The Stream: Eddie Murphy’s Axel Foley returns to Beverly Hills, Emma Roberts blasts off

Discovery Channel’s annual “Shark Week” kicks off on Sunday

Eddie Murphy, center, returns as Axel Foley in “Beverly Hills Cop: Axel F.” with John Ashton, left, and Judge Reinhold, right. (Netflix via AP)

This week, Eddie Murphy and the gang return in “Beverly Hills Cop: Axel F” on Netflix, Emma Roberts gets accepted to NASA in “Space Cadet” on Prime, and The Criterion Channel delivers a series for neo-noir fans.



After nearly 30 years of fits and starts, the fourth Beverly Hills Cop movie is finally upon us. Eddie Murphy reprises his role as Axel Foley in “Beverly Hills Cop: Axel F,” which debuts on Netflix on Wednesday. Judge Reinhold and John Ashton also return but get some fresh blood in a detective played by Joseph Gordon-Levitt and Captain (Kevin Bacon). Taylour Paige also joins the ensemble as Axel’s daughter. The original “Beverly Hills Cop,” which launched Murphy to stardom in 1984, is also streaming on Netflix now.

Emma Roberts is “living her best Florida life” when she remembers her dream of being an astronaut in “Space Cadet.” Unbeknownst to her, a friend (“Hacks” castmate Poppy Liu) embellishes her resume, and she’s accepted into a competitive NASA training program. It aspires to be a kind of “Legally Blonde” meets “Private Benjamin” (who wouldn’t dream of such heights) and will be available to stream on Prime Video starting Thursday.

The Criterion Channel continues to offer the best and most thoughtful movie libraries, thoughtfully curated and grouped into fun themes that refresh on the first of each month. Monday brings a neo-noir series (“Out of Sight,” “L.A. Confidential,” and two “Bad Lieutenants” among them), one on pop Shakespeare including Baz Luhrmann’s “Romeo + Juliet,” with Claire Danes and Leonardo DiCaprio, and Michael Almereyda’s “Hamlet” with Ethan Hawke, and a selection of Nicolas Roeg films, including the Donald Sutherland classic “Don’t Look Now.” The channel will also host the animated “Chicken For Linda” streaming premiere.


Country music star Zach Bryan released a new studio album, “The Great American Bar Scene,” on the Fourth of July. The 18 tracks — 17 songs and a poem — were previewed at bars around the U.S. and Canada before streaming on Independence Day. The album features “Purple Gas,” a duet with Canadian up-and-comer Noeline Hofmann, and “Pink Skies,” a folksy tearjerker that AP recently named one of the summer songs. That song exemplifies Bryan’s specific skillset — little more than an acoustic guitar, harmonica and raspy, specific storytelling that reveals universal truths. “The kids are in town for a funeral,” he sings. “So pack the car and dry your eyes.” He’s an expert at writing a novel in a few words, so prepare to take notes.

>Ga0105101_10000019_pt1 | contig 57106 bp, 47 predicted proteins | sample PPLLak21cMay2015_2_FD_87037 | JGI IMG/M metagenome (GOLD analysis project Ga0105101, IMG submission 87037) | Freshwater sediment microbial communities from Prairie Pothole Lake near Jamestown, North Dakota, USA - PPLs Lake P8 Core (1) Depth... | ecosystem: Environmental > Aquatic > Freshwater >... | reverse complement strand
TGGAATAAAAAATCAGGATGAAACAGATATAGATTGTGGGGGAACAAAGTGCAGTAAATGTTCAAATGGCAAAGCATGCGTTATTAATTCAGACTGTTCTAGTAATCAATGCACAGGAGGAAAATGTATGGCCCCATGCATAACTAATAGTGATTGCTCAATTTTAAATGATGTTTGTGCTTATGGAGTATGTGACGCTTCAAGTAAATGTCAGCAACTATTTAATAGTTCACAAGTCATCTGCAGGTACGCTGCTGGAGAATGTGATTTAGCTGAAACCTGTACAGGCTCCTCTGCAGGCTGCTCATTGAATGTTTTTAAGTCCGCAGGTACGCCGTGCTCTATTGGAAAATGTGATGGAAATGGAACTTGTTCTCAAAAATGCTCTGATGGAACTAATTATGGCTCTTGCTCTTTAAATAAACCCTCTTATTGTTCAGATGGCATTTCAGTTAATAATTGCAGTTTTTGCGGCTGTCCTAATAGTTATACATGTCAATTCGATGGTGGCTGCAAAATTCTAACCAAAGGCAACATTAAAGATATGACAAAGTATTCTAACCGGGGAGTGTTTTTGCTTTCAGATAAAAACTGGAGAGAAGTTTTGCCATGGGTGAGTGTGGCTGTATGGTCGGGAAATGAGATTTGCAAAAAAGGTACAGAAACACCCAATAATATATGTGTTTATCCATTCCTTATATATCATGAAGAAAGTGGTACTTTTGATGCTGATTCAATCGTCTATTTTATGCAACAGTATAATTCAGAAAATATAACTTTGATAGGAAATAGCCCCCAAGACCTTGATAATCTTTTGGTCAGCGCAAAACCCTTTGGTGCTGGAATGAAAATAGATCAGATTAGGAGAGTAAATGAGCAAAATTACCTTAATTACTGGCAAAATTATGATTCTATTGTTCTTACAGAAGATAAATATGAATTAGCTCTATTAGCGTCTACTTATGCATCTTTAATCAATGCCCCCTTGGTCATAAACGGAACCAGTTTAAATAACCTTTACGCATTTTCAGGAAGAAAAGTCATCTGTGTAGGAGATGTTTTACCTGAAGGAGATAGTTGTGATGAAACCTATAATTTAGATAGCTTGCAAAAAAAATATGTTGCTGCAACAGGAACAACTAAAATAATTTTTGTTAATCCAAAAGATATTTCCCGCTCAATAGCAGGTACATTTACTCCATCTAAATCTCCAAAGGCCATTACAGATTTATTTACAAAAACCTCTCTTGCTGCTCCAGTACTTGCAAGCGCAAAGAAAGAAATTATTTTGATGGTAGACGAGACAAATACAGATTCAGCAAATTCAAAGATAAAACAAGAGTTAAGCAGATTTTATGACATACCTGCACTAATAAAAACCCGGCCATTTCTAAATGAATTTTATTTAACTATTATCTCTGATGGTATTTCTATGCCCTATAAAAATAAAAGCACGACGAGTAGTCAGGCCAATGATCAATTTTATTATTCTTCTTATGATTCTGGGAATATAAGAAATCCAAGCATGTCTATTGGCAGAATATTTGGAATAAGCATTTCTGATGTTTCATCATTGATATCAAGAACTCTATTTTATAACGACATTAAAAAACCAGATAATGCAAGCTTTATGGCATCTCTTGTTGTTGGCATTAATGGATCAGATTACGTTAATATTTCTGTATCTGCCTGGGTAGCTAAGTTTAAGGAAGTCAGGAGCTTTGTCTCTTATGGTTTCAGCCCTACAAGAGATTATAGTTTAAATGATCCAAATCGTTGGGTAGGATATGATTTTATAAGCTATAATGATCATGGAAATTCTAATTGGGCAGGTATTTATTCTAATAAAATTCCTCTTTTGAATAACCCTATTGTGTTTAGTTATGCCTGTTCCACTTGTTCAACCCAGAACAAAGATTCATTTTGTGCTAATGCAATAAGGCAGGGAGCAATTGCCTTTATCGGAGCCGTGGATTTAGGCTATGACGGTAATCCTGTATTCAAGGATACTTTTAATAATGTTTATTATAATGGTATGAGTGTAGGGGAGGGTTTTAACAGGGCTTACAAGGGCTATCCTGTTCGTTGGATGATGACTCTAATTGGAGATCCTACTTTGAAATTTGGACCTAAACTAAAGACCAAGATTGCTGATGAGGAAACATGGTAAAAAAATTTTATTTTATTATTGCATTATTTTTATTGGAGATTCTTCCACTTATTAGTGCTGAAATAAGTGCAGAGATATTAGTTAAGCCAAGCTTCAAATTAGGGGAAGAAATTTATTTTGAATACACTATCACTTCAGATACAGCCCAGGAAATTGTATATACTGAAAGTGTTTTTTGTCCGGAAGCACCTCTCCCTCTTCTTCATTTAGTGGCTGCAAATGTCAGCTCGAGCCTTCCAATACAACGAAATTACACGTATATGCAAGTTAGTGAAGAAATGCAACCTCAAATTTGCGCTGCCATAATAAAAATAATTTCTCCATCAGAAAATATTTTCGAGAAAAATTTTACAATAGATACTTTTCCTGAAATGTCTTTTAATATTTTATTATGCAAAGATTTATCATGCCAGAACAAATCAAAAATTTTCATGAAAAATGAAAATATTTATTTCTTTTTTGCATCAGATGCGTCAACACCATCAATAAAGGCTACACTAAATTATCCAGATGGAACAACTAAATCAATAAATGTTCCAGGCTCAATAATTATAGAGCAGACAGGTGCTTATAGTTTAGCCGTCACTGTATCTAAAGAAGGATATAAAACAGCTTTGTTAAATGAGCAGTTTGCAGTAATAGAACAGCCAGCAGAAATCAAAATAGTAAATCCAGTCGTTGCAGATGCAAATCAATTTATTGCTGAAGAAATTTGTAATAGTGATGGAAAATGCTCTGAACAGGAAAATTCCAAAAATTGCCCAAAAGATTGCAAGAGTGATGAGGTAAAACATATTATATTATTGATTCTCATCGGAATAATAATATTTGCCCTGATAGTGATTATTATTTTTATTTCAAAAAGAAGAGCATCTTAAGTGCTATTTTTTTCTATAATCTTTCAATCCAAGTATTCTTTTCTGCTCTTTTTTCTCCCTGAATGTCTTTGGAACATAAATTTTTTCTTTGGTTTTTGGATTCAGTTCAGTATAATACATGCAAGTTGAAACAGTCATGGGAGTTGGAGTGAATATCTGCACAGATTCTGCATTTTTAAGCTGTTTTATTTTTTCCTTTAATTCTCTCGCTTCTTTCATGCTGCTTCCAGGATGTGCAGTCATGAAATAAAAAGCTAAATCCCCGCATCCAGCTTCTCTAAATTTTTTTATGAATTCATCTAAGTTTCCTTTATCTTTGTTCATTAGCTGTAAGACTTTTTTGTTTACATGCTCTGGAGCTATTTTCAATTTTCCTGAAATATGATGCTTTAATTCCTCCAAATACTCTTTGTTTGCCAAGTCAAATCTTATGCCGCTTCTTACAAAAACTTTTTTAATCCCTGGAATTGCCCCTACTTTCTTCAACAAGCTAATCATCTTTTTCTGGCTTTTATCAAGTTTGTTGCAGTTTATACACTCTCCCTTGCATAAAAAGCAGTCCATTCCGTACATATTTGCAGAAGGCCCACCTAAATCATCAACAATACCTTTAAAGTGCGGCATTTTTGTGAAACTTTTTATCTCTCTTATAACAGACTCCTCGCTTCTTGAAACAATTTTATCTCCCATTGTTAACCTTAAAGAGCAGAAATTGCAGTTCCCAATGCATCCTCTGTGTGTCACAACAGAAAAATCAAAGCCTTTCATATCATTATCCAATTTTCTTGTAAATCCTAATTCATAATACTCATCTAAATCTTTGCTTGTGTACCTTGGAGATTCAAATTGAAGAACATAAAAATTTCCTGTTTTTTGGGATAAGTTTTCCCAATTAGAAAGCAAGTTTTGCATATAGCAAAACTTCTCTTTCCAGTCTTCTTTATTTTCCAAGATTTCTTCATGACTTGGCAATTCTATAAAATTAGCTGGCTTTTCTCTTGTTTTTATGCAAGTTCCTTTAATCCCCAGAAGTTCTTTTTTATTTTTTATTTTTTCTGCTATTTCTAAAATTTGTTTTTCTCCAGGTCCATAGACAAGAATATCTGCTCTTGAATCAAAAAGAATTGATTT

The beloved animated children’s series “Bluey,” about a family of dogs, will roll out super-short episodes this summer, between one and three minutes long. The first seven minisodes begin airing Wednesday on Disney+, and a second batch will be released later this year.

Summer is for sharks. Discovery Channel’s annual “Shark Week” kicks off on Sunday with John Cena as host. The network has 21 hours of original programming hosted by Cena to sink your teeth into. “Shark Week” will also stream on Max.

Former reality star Hannah Berner, a cast member on Bravo’s “Summer House,” is ready to debut her first comedy special. “We Ride At Dawn” drops on Netflix on Sunday. Berner is also the co-host of the popular podcast “Giggly Squad” with former “Summer House” cast member Paige DeSorbo.

Season three of the Emmy-winning series “The Bear” dropped all ten episodes last Thursday. The show follows Jeremy Allen White as Carmy, a fine-dining chef who opens his restaurant in Chicago. Ayo Edebiri and Ebon Moss-Bachrach co-star. All three have won Emmy Awards for their performances. White says that if season two of the show was about what happens if you get what you want (like the restaurant of your dreams), season three asks, what do you want?


While TikTok gets most of the headlines, Chinese video games have found more of a Western audience over the last few years. At the wave’s crest is Shanghai-based MiHoYo, developers of the fantasy role-playing game Genshin Impact and the sci-fi epic Honkai: Star Rail. The studio’s new adventure, Zenless Zone Zero, takes place in an urban wasteland under attack by creatures from alternate dimensions. Like MiHoYo’s previous hits, ZZZ is free to play — though you’re certainly encouraged to spend cash on collectibles around the city. The game was released Thursday on PlayStation 5, PC, iOS and Android.